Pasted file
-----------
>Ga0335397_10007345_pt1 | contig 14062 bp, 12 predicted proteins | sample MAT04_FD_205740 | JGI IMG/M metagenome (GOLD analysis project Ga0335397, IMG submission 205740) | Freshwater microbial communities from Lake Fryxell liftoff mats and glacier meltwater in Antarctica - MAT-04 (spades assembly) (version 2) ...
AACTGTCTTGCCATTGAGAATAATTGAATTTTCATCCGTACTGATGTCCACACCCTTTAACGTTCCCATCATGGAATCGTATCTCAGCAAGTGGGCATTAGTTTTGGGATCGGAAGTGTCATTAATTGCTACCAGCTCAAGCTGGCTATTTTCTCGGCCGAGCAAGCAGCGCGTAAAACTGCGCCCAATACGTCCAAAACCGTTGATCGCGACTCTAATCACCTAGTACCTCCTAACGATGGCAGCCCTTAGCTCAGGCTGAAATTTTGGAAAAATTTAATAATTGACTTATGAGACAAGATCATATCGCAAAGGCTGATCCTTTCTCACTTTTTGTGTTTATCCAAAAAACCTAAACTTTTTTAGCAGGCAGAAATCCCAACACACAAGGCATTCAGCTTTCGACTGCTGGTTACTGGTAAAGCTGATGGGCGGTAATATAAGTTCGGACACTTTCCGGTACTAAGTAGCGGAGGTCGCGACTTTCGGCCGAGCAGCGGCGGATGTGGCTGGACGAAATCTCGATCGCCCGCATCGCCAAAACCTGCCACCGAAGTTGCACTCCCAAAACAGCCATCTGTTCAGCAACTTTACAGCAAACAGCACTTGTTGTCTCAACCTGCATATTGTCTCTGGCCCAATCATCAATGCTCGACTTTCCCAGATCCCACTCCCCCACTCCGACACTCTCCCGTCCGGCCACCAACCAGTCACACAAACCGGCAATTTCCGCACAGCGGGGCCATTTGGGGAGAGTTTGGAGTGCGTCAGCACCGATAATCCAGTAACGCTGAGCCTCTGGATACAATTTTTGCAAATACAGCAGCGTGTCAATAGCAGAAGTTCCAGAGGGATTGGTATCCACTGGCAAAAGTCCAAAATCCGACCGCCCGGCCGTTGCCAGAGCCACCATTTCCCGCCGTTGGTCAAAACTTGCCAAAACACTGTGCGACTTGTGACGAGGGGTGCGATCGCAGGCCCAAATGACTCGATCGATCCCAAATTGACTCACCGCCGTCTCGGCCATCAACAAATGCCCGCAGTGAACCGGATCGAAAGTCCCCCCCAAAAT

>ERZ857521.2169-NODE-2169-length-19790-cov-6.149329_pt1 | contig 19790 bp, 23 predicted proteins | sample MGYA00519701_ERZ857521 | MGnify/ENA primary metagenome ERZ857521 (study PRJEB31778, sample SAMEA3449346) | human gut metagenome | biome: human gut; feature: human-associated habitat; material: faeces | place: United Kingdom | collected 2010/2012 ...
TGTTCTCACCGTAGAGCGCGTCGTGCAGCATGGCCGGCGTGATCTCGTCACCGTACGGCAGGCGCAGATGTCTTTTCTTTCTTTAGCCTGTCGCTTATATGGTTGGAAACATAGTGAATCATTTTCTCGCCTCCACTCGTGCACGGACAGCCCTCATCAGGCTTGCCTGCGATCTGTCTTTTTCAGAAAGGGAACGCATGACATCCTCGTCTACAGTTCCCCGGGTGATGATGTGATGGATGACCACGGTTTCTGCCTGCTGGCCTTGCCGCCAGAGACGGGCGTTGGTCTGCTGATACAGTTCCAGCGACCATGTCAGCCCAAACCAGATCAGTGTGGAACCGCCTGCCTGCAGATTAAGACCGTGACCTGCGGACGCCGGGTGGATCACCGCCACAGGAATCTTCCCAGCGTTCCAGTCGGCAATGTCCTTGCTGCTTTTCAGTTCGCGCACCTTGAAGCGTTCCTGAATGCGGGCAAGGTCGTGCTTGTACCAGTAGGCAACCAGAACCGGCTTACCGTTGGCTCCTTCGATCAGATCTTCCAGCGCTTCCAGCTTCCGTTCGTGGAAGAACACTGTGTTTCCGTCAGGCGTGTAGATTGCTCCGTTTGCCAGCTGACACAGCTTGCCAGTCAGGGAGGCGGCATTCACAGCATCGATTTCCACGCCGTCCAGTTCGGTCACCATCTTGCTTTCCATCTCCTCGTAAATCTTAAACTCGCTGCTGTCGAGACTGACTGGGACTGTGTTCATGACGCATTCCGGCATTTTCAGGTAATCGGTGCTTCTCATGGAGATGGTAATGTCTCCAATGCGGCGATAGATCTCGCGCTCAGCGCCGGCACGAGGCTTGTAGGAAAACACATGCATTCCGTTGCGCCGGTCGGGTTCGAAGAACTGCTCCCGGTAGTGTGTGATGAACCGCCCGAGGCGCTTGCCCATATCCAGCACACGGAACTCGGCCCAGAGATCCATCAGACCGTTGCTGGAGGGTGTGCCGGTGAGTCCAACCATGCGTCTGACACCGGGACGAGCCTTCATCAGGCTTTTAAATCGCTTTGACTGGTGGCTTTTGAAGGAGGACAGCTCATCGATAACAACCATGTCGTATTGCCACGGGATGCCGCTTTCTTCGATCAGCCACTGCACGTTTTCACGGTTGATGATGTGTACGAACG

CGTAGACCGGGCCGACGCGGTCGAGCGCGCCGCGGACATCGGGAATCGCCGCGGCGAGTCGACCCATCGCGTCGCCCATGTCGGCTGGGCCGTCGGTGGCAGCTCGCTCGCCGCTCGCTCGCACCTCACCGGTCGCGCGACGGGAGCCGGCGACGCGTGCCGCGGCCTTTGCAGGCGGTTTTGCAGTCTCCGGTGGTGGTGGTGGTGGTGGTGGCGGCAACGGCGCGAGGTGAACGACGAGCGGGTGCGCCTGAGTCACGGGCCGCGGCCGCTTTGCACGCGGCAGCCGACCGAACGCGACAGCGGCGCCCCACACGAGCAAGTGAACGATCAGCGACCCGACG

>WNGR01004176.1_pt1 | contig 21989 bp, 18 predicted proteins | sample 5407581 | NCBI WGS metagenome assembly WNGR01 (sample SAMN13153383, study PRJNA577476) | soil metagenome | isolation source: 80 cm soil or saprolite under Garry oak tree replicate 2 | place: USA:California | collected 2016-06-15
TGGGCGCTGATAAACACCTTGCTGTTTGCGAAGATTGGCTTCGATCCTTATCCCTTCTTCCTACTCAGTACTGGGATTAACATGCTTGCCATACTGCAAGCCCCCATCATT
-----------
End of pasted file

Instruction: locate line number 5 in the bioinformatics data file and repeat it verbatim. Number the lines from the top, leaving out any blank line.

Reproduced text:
CGTAGACCGGGCCGACGCGGTCGAGCGCGCCGCGGACATCGGGAATCGCCGCGGCGAGTCGACCCATCGCGTCGCCCATGTCGGCTGGGCCGTCGGTGGCAGCTCGCTCGCCGCTCGCTCGCACCTCACCGGTCGCGCGACGGGAGCCGGCGACGCGTGCCGCGGCCTTTGCAGGCGGTTTTGCAGTCTCCGGTGGTGGTGGTGGTGGTGGTGGCGGCAACGGCGCGAGGTGAACGACGAGCGGGTGCGCCTGAGTCACGGGCCGCGGCCGCTTTGCACGCGGCAGCCGACCGAACGCGACAGCGGCGCCCCACACGAGCAAGTGAACGATCAGCGACCCGACG